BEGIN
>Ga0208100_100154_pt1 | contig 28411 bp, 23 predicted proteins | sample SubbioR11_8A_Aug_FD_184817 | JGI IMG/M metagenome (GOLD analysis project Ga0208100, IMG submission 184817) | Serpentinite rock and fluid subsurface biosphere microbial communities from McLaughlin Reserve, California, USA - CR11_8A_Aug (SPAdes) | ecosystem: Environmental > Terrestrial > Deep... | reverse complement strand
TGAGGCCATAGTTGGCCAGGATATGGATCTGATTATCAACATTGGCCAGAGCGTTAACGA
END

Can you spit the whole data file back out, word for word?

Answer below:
>Ga0208100_100154_pt1 | contig 28411 bp, 23 predicted proteins | sample SubbioR11_8A_Aug_FD_184817 | JGI IMG/M metagenome (GOLD analysis project Ga0208100, IMG submission 184817) | Serpentinite rock and fluid subsurface biosphere microbial communities from McLaughlin Reserve, California, USA - CR11_8A_Aug (SPAdes) | ecosystem: Environmental > Terrestrial > Deep... | reverse complement strand
TGAGGCCATAGTTGGCCAGGATATGGATCTGATTATCAACATTGGCCAGAGCGTTAACGA